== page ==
WWII Mohawk Honor Roll to be restored.

By Stefano DiPietrantonio – bio |email|Facebook

CINCINNATI, OH (FOX19) - A little-known Cincinnati monument, that has weathered years of abuse from mother nature, car accidents and vandals, is getting a re-birth of sorts.

An Army veteran is making it his personal mission, to restore The Mohawk Honor Roll.

Mike Kirchgessner really wanted to show his kids what their Great-Grandfather and four Great Uncles had accomplished in World War Two. But The Mohawk Honor Roll monument that used to bear their names, was in a sad state.

So, like any good patriot, he took action.

Thousands of people speed past the busy corner of Ravine and McMicken Streets, just off Central Parkway, every day.

"I really doubt any of the younger generation has any idea what this is and what it's about," Kirchgessner said.

Unless you were raised in the tiny Mohawk community, many people would have no idea what the long-standing monument, The Mohawk Honor Roll, stood for.

Kirchgessner went dumpster diving to explain. He reached into a huge dumpster next to where the monument used to stand and pulled out some bricks.

"In here is the body of the monument itself," Kirchgessner said. "What the monument was made out of, they used cinder block pillars in 1945, they didn't use rebar."

Those are the solid steel poles used to strengthen concrete before it's poured. So, when they began to dismantle the monument during the restoration process, it just fell apart, once the top portion was removed.

"That's a good chunk of the wall right there," he said pointing to a solid piece of the golden-bricked pillar sitting inside the dumpster. "What it looked like."

The monument's was dedicated on November 18th, 1945. It was a beautiful tribute to those who paid the ultimate sacrifice and gone to war for their country. Or almost all of them.

"The war had literally just ended," Kirchgessner said. "So there were just some people who were accidentally left off."

Vandals stole the bronze plaques that held the names of the 600-plus members of the Army, Army Air Corps back then, The Navy, the Marines and then the Merchant Marines. Many of the people listed on the original plaques are still alive today.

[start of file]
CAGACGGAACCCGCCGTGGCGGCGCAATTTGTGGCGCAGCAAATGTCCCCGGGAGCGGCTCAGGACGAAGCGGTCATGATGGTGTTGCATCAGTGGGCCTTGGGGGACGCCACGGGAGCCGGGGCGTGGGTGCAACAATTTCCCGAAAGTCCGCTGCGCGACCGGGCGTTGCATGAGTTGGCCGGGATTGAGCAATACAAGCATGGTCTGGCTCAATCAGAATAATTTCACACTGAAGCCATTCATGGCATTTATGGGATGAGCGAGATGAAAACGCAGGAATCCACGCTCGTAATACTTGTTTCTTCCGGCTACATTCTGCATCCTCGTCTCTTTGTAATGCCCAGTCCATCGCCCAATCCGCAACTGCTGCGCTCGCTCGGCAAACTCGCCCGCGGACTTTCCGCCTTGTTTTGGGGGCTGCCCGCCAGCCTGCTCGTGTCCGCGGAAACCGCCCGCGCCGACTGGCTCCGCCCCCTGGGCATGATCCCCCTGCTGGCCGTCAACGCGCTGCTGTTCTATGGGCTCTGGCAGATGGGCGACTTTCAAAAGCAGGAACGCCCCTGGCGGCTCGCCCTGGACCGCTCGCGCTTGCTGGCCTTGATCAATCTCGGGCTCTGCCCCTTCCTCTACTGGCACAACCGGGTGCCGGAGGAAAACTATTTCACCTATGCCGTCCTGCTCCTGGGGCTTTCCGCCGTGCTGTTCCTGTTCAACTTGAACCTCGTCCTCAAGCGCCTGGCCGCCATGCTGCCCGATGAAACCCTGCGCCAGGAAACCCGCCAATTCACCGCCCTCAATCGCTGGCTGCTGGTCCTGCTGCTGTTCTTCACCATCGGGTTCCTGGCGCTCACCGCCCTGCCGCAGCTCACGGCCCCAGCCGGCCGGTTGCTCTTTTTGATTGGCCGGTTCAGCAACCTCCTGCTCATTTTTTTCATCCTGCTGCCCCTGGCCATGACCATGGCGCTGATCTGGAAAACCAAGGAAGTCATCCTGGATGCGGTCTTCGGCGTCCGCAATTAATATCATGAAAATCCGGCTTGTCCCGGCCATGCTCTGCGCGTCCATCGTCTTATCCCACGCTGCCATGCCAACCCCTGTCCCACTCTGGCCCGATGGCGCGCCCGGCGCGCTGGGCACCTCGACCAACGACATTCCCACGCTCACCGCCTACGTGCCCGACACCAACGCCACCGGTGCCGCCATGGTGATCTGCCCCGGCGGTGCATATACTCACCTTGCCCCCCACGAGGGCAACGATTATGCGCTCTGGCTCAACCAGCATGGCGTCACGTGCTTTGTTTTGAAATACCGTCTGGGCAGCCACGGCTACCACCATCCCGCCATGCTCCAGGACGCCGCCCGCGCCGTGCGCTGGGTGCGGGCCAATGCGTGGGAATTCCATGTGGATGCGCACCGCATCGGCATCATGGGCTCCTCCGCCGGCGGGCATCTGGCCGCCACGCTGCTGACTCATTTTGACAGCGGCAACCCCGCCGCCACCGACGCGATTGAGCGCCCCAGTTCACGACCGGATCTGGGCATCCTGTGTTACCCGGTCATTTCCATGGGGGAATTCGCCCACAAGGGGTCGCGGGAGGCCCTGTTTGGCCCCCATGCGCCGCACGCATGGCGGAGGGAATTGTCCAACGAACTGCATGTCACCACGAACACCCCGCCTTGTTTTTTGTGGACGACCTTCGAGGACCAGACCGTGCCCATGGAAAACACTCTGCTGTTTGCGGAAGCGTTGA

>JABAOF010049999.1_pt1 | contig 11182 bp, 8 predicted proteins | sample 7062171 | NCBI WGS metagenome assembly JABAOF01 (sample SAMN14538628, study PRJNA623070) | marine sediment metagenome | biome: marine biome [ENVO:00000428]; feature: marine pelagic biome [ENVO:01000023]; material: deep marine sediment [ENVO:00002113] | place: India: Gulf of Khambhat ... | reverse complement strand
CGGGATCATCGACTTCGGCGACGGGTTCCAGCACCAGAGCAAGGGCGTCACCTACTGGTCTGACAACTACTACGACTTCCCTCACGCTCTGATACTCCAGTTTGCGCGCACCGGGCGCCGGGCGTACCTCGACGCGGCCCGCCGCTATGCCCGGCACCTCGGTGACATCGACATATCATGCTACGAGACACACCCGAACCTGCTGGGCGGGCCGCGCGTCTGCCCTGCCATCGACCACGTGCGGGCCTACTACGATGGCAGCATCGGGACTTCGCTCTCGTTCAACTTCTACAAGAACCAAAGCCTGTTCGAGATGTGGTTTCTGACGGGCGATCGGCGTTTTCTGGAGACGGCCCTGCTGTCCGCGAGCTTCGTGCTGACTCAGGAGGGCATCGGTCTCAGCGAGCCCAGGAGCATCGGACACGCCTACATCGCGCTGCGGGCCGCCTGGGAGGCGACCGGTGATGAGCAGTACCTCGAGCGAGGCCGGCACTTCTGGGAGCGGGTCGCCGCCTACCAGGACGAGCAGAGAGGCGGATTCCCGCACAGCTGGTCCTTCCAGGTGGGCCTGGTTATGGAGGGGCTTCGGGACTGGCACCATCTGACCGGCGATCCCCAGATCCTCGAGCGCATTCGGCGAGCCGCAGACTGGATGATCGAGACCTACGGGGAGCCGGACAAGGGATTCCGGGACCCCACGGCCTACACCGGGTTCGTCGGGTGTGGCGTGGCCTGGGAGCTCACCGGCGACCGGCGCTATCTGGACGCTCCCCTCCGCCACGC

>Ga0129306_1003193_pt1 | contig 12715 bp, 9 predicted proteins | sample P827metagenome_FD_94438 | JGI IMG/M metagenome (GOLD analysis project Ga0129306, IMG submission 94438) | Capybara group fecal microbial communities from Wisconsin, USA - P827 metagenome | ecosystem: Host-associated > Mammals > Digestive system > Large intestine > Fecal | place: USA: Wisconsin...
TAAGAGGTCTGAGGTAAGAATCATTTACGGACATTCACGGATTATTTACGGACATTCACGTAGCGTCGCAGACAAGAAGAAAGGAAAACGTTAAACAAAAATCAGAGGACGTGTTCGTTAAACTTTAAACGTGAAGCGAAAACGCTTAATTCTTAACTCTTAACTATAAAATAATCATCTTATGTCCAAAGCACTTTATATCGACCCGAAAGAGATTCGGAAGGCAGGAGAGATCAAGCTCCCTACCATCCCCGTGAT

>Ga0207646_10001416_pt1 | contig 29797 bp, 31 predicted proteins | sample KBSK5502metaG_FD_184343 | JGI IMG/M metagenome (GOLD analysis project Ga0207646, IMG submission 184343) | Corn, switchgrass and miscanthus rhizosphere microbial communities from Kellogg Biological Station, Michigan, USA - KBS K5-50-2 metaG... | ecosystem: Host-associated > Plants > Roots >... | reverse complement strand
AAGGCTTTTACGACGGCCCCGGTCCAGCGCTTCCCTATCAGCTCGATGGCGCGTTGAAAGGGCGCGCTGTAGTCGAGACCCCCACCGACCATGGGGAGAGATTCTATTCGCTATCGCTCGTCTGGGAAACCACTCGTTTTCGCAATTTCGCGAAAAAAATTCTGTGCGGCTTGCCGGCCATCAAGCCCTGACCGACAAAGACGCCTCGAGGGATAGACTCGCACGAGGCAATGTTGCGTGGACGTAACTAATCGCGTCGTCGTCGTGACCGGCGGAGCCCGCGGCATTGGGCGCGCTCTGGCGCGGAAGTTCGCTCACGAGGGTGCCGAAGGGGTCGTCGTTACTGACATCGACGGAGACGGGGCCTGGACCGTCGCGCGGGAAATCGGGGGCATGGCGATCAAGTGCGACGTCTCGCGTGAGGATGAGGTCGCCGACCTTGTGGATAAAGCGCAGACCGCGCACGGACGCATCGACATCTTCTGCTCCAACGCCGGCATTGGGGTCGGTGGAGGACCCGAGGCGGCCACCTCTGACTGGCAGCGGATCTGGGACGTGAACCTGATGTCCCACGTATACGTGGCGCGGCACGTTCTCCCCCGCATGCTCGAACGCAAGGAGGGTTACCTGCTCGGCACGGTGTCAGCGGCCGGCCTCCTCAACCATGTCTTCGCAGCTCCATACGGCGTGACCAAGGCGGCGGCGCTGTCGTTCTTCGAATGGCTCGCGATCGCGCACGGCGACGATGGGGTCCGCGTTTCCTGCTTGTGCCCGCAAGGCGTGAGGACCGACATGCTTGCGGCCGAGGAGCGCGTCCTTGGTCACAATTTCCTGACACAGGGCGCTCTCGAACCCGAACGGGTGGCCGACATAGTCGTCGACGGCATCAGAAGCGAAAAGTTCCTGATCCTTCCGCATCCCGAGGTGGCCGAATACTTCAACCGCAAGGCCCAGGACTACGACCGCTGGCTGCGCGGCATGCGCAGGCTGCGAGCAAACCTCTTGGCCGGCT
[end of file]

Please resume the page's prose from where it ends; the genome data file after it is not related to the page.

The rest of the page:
"I'll get a phone call here and there and they'll say, 'Yeah, I was on the monument', and it's fascinating to talk to those people and hear their stories," Kirchgessner said.

Unlike the old monument from 65 years ago, the new monument will contains ten new names, 9 men and one woman.

"Didn't know where 'Johnny' went, you know? Well, we're gonna fix that this time around," Kirchgessner said.

The plan is to re-use as many of the original bricks as possible. Facing the monument is a bronze plaque, showing ten soldiers who did not return from the war. The corner lot where both monuments stand had been slated to become a turning lane, until another gentleman, Charles Barnett, took action.

"He purchased it from the city for one dollar," Kirchgessner said. "It's a full-time job almost to make sure this is taken care of."

Barnett has cared for the lot himself since the late 80's.

Kirchgessner said he still needs 15-thousand dollars to pay for carving all the names into permanent granite plaques for the new monument. There is money promised from the Ohio Cultural Facility, but the application process and paperwork could take weeks. But, if a private donor ponyed-up the cash now, Kirchgessner said he has the volunteers and supplies ready. He could complete the entire restoration in two weeks. He hopes to re-dedicate the monument by this November 18th.

If you'd like to donate to the non-profit group hoping to preserve the Mohawk Honor Roll, you can click on the link below.


Or you can contact the man spearheading the effort:

Mike Kirchgessner
Heartland Football League
North Commissioner
Northern Kentucky Bull Dogs

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